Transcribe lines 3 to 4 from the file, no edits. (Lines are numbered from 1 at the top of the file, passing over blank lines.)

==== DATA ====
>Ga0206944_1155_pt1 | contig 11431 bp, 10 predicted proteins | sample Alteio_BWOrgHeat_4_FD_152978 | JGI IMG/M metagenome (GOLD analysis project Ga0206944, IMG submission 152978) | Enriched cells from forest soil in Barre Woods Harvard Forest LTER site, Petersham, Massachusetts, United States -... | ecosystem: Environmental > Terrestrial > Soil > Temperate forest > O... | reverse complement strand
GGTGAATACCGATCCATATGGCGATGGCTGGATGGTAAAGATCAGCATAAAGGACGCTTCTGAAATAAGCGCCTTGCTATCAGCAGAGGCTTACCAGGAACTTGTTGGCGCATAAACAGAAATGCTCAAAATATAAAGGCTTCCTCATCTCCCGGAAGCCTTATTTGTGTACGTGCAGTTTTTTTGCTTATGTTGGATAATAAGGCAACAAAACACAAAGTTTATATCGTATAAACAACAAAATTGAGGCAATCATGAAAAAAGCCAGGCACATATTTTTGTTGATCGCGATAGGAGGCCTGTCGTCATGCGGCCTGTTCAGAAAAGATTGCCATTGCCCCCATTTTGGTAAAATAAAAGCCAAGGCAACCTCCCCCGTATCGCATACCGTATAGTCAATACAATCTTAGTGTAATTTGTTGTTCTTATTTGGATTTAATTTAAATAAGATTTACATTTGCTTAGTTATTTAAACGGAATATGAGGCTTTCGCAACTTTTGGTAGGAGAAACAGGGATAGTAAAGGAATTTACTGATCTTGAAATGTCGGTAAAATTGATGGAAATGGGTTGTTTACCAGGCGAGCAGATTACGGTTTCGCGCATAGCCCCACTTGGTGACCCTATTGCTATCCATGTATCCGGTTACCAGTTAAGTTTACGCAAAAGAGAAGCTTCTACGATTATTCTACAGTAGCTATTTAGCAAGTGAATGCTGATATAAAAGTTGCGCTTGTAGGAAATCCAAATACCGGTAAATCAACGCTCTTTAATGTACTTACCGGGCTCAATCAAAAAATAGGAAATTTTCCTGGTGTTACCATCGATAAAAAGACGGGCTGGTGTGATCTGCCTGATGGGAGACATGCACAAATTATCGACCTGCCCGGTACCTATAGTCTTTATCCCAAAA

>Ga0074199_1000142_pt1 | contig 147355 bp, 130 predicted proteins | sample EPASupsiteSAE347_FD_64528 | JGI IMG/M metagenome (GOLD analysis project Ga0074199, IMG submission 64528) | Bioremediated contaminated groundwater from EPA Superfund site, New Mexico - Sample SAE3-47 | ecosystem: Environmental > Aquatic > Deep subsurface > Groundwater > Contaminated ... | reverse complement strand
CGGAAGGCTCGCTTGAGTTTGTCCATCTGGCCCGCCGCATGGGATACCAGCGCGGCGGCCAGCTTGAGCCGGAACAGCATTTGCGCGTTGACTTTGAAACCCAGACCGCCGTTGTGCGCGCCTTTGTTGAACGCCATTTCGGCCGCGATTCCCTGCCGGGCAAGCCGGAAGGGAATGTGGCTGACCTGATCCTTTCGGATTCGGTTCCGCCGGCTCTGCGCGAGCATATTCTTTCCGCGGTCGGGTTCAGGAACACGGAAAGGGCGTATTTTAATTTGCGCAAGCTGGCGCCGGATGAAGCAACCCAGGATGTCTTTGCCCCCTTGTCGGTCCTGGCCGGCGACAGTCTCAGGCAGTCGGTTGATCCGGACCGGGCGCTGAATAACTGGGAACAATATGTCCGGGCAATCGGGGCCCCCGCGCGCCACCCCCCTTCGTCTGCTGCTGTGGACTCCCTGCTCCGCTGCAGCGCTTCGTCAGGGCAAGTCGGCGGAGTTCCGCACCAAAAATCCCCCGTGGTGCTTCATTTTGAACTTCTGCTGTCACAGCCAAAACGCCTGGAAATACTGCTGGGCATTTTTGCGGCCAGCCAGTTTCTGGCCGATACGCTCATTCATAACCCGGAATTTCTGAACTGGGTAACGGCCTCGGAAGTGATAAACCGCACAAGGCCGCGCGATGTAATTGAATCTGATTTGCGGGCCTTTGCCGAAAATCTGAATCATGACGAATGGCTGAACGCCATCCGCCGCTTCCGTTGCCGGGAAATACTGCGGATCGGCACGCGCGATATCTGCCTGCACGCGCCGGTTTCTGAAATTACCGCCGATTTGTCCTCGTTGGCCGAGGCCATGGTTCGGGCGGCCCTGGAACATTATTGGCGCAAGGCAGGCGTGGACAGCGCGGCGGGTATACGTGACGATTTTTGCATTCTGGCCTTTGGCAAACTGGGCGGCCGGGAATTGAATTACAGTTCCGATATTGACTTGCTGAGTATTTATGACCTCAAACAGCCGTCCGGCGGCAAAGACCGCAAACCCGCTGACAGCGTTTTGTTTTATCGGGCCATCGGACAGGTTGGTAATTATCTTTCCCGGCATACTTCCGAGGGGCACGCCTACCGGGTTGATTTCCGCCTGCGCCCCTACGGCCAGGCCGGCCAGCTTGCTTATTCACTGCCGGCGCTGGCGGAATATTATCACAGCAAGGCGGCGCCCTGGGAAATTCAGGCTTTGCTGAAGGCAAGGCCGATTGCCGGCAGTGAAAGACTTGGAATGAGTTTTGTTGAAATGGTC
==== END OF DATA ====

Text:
>Ga0074199_1000142_pt1 | contig 147355 bp, 130 predicted proteins | sample EPASupsiteSAE347_FD_64528 | JGI IMG/M metagenome (GOLD analysis project Ga0074199, IMG submission 64528) | Bioremediated contaminated groundwater from EPA Superfund site, New Mexico - Sample SAE3-47 | ecosystem: Environmental > Aquatic > Deep subsurface > Groundwater > Contaminated ... | reverse complement strand
CGGAAGGCTCGCTTGAGTTTGTCCATCTGGCCCGCCGCATGGGATACCAGCGCGGCGGCCAGCTTGAGCCGGAACAGCATTTGCGCGTTGACTTTGAAACCCAGACCGCCGTTGTGCGCGCCTTTGTTGAACGCCATTTCGGCCGCGATTCCCTGCCGGGCAAGCCGGAAGGGAATGTGGCTGACCTGATCCTTTCGGATTCGGTTCCGCCGGCTCTGCGCGAGCATATTCTTTCCGCGGTCGGGTTCAGGAACACGGAAAGGGCGTATTTTAATTTGCGCAAGCTGGCGCCGGATGAAGCAACCCAGGATGTCTTTGCCCCCTTGTCGGTCCTGGCCGGCGACAGTCTCAGGCAGTCGGTTGATCCGGACCGGGCGCTGAATAACTGGGAACAATATGTCCGGGCAATCGGGGCCCCCGCGCGCCACCCCCCTTCGTCTGCTGCTGTGGACTCCCTGCTCCGCTGCAGCGCTTCGTCAGGGCAAGTCGGCGGAGTTCCGCACCAAAAATCCCCCGTGGTGCTTCATTTTGAACTTCTGCTGTCACAGCCAAAACGCCTGGAAATACTGCTGGGCATTTTTGCGGCCAGCCAGTTTCTGGCCGATACGCTCATTCATAACCCGGAATTTCTGAACTGGGTAACGGCCTCGGAAGTGATAAACCGCACAAGGCCGCGCGATGTAATTGAATCTGATTTGCGGGCCTTTGCCGAAAATCTGAATCATGACGAATGGCTGAACGCCATCCGCCGCTTCCGTTGCCGGGAAATACTGCGGATCGGCACGCGCGATATCTGCCTGCACGCGCCGGTTTCTGAAATTACCGCCGATTTGTCCTCGTTGGCCGAGGCCATGGTTCGGGCGGCCCTGGAACATTATTGGCGCAAGGCAGGCGTGGACAGCGCGGCGGGTATACGTGACGATTTTTGCATTCTGGCCTTTGGCAAACTGGGCGGCCGGGAATTGAATTACAGTTCCGATATTGACTTGCTGAGTATTTATGACCTCAAACAGCCGTCCGGCGGCAAAGACCGCAAACCCGCTGACAGCGTTTTGTTTTATCGGGCCATCGGACAGGTTGGTAATTATCTTTCCCGGCATACTTCCGAGGGGCACGCCTACCGGGTTGATTTCCGCCTGCGCCCCTACGGCCAGGCCGGCCAGCTTGCTTATTCACTGCCGGCGCTGGCGGAATATTATCACAGCAAGGCGGCGCCCTGGGAAATTCAGGCTTTGCTGAAGGCAAGGCCGATTGCCGGCAGTGAAAGACTTGGAATGAGTTTTGTTGAAATGGTC